Bryce ElderRead Biography
Lately, M&A reporting has been going a bit gonzo. This week alone we’ve had a recruitment website claim that Occidental Petroleum was about to buy Apache (denied) and reports on a Spanish-language site that Reckitt Benckiser had outbid P&G in an auction to buy Church & Dwight (also denied). Meanwhile, the more reputed media were running with stories about Bayer bidding for Monsanto (first denied, then confirmed). This upsurge in bum steers, bogus denials and half-baked tales in obscure places makes FT Alphaville’s RAW warning ever more essential. Please, read the damn warning.
There’s something a bit funny about today’s profit alert from Mike Ashley’s Sports Direct International. Here it is in full: Since our interim results on 10 December 2015, we have seen a deterioration of trading conditions on the high street and a continuation of the unseasonal weather over the key Christmas period. As a result, we are no longer confident of meeting our adjusted underlying EBITDA target (before share scheme costs) of £420m for the full year. In light of these factors, and in anticipation of similar trading conditions between now and the end of April, management’s current expectation for the full year is for adjusted underlying EBITDA (before share scheme costs) of between £380m and £420m. So, four weeks after its interim results, Sports Direct has reset full-year guidance to imply a 6 per cent downgrade against consensus forecasts, based on the middle of the range. But note the brackets.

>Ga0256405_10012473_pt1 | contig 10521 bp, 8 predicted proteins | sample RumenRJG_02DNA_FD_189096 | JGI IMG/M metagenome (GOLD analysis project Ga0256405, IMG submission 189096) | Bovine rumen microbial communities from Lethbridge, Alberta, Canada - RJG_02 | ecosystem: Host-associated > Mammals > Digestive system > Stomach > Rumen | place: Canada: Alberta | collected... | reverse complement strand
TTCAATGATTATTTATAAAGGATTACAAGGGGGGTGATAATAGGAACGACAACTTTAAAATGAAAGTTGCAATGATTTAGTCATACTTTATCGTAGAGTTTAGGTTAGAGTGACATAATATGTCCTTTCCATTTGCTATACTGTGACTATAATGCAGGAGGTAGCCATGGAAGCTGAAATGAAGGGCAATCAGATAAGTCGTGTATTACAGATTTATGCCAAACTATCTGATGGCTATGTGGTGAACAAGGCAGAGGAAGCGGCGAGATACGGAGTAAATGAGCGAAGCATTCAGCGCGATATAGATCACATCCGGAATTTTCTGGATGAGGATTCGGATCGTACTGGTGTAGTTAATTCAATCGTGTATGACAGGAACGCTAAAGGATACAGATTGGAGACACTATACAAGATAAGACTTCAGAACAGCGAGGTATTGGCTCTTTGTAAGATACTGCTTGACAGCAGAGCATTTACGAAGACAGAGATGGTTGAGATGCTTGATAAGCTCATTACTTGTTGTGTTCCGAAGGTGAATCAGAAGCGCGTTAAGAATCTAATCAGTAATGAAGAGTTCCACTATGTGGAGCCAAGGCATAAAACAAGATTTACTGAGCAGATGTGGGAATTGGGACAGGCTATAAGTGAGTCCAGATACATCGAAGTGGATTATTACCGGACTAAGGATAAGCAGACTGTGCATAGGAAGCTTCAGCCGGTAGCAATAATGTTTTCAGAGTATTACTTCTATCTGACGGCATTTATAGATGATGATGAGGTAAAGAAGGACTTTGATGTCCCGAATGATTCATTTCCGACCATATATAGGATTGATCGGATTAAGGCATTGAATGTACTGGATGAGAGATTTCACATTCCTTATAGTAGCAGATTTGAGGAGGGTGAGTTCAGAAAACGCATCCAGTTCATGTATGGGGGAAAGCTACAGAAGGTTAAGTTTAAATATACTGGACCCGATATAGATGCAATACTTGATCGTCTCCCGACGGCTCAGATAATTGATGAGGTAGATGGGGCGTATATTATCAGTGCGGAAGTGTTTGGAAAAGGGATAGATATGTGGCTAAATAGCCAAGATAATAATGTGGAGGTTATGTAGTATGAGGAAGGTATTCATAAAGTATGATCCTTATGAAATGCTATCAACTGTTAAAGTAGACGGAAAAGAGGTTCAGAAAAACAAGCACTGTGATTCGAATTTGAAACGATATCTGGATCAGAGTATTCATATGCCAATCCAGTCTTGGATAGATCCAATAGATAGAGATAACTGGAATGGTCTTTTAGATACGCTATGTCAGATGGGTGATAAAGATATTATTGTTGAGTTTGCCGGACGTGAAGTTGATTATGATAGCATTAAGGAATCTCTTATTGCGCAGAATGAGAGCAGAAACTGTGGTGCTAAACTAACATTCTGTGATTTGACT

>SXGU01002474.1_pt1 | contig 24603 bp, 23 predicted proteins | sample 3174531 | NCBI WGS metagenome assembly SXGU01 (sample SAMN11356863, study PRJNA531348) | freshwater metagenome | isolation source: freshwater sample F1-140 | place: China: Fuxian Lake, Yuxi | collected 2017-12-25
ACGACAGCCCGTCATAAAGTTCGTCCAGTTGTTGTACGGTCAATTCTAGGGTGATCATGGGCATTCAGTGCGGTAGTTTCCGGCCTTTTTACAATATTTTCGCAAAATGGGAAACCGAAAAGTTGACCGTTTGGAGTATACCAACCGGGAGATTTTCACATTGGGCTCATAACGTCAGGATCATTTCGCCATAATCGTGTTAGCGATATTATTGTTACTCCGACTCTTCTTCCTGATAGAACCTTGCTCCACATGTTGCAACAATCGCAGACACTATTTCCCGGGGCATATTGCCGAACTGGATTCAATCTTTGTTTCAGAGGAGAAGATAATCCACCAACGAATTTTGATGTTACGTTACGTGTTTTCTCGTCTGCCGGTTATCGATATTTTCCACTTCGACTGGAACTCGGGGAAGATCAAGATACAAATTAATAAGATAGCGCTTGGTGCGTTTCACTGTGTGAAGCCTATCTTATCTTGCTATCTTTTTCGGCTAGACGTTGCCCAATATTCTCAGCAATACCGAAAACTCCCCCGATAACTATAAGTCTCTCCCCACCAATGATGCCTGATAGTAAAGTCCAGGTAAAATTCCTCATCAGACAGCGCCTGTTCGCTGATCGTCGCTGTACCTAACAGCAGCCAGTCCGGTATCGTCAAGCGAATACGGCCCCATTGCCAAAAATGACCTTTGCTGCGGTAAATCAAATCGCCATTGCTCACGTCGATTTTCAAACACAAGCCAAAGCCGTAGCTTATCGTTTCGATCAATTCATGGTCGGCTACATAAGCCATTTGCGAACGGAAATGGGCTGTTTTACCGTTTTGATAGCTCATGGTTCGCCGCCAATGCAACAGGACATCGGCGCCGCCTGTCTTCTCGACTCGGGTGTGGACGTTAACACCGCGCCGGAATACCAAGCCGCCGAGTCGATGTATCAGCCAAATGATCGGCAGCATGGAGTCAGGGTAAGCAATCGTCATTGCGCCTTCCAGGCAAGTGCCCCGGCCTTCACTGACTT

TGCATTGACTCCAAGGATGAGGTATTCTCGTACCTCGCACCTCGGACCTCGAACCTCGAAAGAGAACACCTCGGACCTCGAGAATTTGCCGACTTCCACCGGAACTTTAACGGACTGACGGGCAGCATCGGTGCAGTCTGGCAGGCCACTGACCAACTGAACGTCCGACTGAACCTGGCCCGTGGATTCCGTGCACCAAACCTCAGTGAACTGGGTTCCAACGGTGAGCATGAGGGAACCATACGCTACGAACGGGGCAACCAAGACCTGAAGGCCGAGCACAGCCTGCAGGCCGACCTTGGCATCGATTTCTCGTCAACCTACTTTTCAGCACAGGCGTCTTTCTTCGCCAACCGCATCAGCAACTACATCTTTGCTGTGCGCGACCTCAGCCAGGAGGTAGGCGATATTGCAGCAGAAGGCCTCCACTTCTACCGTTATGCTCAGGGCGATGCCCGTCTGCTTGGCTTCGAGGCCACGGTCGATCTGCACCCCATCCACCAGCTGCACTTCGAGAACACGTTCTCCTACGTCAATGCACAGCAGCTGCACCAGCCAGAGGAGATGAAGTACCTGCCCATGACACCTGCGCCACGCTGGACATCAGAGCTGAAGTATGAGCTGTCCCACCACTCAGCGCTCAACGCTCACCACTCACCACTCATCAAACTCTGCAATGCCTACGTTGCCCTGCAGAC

A J Sainsbury bear hug on Home Retail Group, the owner of Argos, has proved quite unpopular. News of Sainsbury’s November cash-and-shares offer to buy Home Retail led the grocer’s shares to be marked 5 per cent lower, cutting its market value by £300m — equivalent to nearly a third of the market cap of its target. Jefferies’s James Grzinic sums things up: